Protecting the buyer: Tarion, new builds, and construction delays
Newly built homes have all the appeal of the most up-to-date styles and features along with details you have a chance to choose yourself, like countertops, cupboards, and window coverings. Because they are making the biggest purchase of their life, home buyers deserve protection that ensures they receive what they pay for. For instance, a resale home buyer can schedule a home inspection to help identify structural problems with a house they don’t immediately see.
But how do you identify problems with a home that hasn’t yet been built? Who protects you if you buy a home that never actually gets built?
In the interests of protecting the buyers of new build homes, Tarion Warranty Corporation was created to provide warranties, create rules, regulate builders and mediate problems between buyers and builders. Now, however, it’s become clear that Tarion’s many (often conflicting) roles prevent it from protecting the interests of buyers. Many real estate lawyers feel that the current Tarion program is closer to the builders than the public, and a new, non-profit regulatory body will address issues like construction delays. A customer might buy a pre-construction home and then find their occupancy date pushed back months longer than they planned for, bringing additional costs if they are forced to find alternative accommodation until their home is complete. The maximum a buyer gets if a new-build project fails to go through is $20,000 for condos or $40,000 for houses--even if the required deposit was double those amounts. New regulations would ensure that the buyer receives back more of their deposit in the event a building project is cancelled.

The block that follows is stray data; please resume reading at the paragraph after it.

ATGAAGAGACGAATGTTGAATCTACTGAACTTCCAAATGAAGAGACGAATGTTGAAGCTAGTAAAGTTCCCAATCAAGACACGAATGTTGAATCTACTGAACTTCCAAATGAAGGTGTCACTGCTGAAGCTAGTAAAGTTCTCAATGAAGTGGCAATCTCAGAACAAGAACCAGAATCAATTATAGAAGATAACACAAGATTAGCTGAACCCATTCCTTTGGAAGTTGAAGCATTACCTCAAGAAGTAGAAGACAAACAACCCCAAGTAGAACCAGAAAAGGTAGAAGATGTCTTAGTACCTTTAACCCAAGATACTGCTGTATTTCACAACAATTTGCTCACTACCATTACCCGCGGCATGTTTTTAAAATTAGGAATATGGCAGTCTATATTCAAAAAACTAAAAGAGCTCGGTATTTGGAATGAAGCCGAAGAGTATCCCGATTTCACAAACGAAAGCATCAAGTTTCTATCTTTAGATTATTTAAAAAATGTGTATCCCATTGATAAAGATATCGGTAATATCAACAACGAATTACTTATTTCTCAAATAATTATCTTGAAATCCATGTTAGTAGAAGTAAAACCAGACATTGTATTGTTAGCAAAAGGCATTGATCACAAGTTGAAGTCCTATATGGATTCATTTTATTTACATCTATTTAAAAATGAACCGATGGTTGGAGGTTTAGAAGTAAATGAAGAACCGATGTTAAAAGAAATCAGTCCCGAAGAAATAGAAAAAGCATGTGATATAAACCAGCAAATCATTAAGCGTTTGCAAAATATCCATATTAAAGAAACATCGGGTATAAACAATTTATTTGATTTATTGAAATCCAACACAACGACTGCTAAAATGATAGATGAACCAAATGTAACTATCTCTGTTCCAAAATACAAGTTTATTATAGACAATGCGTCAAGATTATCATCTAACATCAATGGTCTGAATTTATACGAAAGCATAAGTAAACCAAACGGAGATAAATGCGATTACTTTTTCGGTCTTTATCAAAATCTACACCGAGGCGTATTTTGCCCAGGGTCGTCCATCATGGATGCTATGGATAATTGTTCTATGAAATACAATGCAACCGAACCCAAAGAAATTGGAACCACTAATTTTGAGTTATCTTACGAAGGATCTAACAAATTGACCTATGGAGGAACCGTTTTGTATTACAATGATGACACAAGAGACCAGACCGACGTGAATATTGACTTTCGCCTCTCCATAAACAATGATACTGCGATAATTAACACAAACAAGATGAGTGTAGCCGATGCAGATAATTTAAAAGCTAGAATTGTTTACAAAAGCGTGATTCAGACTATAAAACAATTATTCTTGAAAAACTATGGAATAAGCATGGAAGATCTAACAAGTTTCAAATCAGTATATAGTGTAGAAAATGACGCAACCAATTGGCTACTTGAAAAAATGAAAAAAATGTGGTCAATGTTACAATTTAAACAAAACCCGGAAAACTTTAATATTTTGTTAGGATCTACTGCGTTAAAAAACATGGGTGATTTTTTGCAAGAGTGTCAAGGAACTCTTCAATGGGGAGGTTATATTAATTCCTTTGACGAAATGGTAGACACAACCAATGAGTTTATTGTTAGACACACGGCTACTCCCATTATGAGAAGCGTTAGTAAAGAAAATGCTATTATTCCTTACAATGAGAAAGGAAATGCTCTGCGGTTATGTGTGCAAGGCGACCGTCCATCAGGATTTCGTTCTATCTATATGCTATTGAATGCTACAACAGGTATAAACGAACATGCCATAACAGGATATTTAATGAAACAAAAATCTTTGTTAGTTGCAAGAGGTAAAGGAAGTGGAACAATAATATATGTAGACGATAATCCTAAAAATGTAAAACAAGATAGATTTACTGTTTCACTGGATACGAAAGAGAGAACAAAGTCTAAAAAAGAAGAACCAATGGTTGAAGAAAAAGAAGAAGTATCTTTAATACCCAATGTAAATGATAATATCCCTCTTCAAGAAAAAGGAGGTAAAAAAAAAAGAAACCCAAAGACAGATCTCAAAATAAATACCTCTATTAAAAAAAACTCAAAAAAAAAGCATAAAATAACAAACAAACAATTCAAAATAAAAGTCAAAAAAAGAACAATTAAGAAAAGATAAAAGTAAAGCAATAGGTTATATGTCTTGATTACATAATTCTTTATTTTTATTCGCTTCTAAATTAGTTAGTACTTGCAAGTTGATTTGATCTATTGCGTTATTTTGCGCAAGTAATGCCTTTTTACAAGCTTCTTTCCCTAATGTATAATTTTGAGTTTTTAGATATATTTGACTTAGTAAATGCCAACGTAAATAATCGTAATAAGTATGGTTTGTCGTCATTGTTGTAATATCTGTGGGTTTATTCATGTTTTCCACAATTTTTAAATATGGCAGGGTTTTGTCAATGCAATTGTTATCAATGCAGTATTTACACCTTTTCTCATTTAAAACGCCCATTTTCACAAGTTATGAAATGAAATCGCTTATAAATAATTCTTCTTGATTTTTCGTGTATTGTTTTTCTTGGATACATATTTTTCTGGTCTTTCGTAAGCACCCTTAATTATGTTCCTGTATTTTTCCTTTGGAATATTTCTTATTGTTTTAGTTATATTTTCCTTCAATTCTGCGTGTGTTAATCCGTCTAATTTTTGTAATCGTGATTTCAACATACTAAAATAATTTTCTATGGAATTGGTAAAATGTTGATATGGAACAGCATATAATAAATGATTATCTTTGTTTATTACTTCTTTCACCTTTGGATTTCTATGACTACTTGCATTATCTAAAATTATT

What does this mean for you? Ideally, once a new regulatory body is established, if you fall in love with a model home pre-construction you will have additional protection in the event that the completion of your house is delayed and you can’t afford to wait.
Read more on the future of Tarion at CBC
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